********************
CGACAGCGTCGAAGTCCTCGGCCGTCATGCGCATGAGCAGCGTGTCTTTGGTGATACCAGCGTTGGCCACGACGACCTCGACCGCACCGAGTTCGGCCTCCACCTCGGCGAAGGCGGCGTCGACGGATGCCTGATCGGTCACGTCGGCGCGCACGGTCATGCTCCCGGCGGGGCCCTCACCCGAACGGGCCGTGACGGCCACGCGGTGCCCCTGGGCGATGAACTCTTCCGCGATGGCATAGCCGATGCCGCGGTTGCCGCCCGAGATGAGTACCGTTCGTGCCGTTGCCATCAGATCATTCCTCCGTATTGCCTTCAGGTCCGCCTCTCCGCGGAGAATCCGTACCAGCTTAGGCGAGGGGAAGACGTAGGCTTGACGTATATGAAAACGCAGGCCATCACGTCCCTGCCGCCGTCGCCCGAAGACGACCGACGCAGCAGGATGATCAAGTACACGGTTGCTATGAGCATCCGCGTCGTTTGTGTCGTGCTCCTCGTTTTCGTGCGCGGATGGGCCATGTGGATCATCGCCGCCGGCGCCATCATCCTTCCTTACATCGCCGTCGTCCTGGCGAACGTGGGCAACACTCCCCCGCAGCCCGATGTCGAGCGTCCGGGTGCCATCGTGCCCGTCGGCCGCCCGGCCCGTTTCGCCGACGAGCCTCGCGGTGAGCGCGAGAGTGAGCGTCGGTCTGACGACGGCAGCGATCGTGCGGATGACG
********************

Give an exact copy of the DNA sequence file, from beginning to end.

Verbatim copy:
CGACAGCGTCGAAGTCCTCGGCCGTCATGCGCATGAGCAGCGTGTCTTTGGTGATACCAGCGTTGGCCACGACGACCTCGACCGCACCGAGTTCGGCCTCCACCTCGGCGAAGGCGGCGTCGACGGATGCCTGATCGGTCACGTCGGCGCGCACGGTCATGCTCCCGGCGGGGCCCTCACCCGAACGGGCCGTGACGGCCACGCGGTGCCCCTGGGCGATGAACTCTTCCGCGATGGCATAGCCGATGCCGCGGTTGCCGCCCGAGATGAGTACCGTTCGTGCCGTTGCCATCAGATCATTCCTCCGTATTGCCTTCAGGTCCGCCTCTCCGCGGAGAATCCGTACCAGCTTAGGCGAGGGGAAGACGTAGGCTTGACGTATATGAAAACGCAGGCCATCACGTCCCTGCCGCCGTCGCCCGAAGACGACCGACGCAGCAGGATGATCAAGTACACGGTTGCTATGAGCATCCGCGTCGTTTGTGTCGTGCTCCTCGTTTTCGTGCGCGGATGGGCCATGTGGATCATCGCCGCCGGCGCCATCATCCTTCCTTACATCGCCGTCGTCCTGGCGAACGTGGGCAACACTCCCCCGCAGCCCGATGTCGAGCGTCCGGGTGCCATCGTGCCCGTCGGCCGCCCGGCCCGTTTCGCCGACGAGCCTCGCGGTGAGCGCGAGAGTGAGCGTCGGTCTGACGACGGCAGCGATCGTGCGGATGACG